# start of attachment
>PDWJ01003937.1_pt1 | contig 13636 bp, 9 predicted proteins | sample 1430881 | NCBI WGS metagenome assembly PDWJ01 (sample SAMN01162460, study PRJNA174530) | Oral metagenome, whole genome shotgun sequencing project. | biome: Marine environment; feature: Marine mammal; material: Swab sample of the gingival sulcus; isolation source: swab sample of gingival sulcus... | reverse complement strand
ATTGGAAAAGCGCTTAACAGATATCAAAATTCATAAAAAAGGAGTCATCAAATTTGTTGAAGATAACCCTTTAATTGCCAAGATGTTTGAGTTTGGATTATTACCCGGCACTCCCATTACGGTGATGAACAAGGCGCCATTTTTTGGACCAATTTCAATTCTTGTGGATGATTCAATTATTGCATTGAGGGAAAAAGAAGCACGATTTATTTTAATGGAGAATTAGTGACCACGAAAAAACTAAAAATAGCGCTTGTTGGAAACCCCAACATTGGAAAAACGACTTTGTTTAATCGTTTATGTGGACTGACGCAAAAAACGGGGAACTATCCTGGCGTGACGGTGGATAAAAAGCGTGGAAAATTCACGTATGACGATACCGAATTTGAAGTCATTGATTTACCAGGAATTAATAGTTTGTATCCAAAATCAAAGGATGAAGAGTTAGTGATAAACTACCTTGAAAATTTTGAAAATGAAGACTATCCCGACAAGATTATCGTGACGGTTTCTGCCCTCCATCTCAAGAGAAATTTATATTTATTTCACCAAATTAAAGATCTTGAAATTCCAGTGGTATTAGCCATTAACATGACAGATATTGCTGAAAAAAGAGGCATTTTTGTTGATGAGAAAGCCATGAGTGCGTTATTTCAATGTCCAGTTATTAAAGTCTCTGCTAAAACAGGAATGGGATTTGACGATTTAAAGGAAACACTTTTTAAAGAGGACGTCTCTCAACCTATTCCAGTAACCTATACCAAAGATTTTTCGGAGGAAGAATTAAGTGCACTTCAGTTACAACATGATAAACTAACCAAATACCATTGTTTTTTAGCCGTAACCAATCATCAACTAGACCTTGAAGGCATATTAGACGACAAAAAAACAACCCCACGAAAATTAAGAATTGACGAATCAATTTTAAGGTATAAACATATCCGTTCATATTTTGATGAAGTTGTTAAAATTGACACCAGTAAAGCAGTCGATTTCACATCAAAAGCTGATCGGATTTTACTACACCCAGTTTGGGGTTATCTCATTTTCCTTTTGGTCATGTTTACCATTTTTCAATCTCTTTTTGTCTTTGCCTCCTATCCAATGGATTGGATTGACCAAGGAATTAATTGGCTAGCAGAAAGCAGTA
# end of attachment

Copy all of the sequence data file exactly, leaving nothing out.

>PDWJ01003937.1_pt1 | contig 13636 bp, 9 predicted proteins | sample 1430881 | NCBI WGS metagenome assembly PDWJ01 (sample SAMN01162460, study PRJNA174530) | Oral metagenome, whole genome shotgun sequencing project. | biome: Marine environment; feature: Marine mammal; material: Swab sample of the gingival sulcus; isolation source: swab sample of gingival sulcus... | reverse complement strand
ATTGGAAAAGCGCTTAACAGATATCAAAATTCATAAAAAAGGAGTCATCAAATTTGTTGAAGATAACCCTTTAATTGCCAAGATGTTTGAGTTTGGATTATTACCCGGCACTCCCATTACGGTGATGAACAAGGCGCCATTTTTTGGACCAATTTCAATTCTTGTGGATGATTCAATTATTGCATTGAGGGAAAAAGAAGCACGATTTATTTTAATGGAGAATTAGTGACCACGAAAAAACTAAAAATAGCGCTTGTTGGAAACCCCAACATTGGAAAAACGACTTTGTTTAATCGTTTATGTGGACTGACGCAAAAAACGGGGAACTATCCTGGCGTGACGGTGGATAAAAAGCGTGGAAAATTCACGTATGACGATACCGAATTTGAAGTCATTGATTTACCAGGAATTAATAGTTTGTATCCAAAATCAAAGGATGAAGAGTTAGTGATAAACTACCTTGAAAATTTTGAAAATGAAGACTATCCCGACAAGATTATCGTGACGGTTTCTGCCCTCCATCTCAAGAGAAATTTATATTTATTTCACCAAATTAAAGATCTTGAAATTCCAGTGGTATTAGCCATTAACATGACAGATATTGCTGAAAAAAGAGGCATTTTTGTTGATGAGAAAGCCATGAGTGCGTTATTTCAATGTCCAGTTATTAAAGTCTCTGCTAAAACAGGAATGGGATTTGACGATTTAAAGGAAACACTTTTTAAAGAGGACGTCTCTCAACCTATTCCAGTAACCTATACCAAAGATTTTTCGGAGGAAGAATTAAGTGCACTTCAGTTACAACATGATAAACTAACCAAATACCATTGTTTTTTAGCCGTAACCAATCATCAACTAGACCTTGAAGGCATATTAGACGACAAAAAAACAACCCCACGAAAATTAAGAATTGACGAATCAATTTTAAGGTATAAACATATCCGTTCATATTTTGATGAAGTTGTTAAAATTGACACCAGTAAAGCAGTCGATTTCACATCAAAAGCTGATCGGATTTTACTACACCCAGTTTGGGGTTATCTCATTTTCCTTTTGGTCATGTTTACCATTTTTCAATCTCTTTTTGTCTTTGCCTCCTATCCAATGGATTGGATTGACCAAGGAATTAATTGGCTAGCAGAAAGCAGTA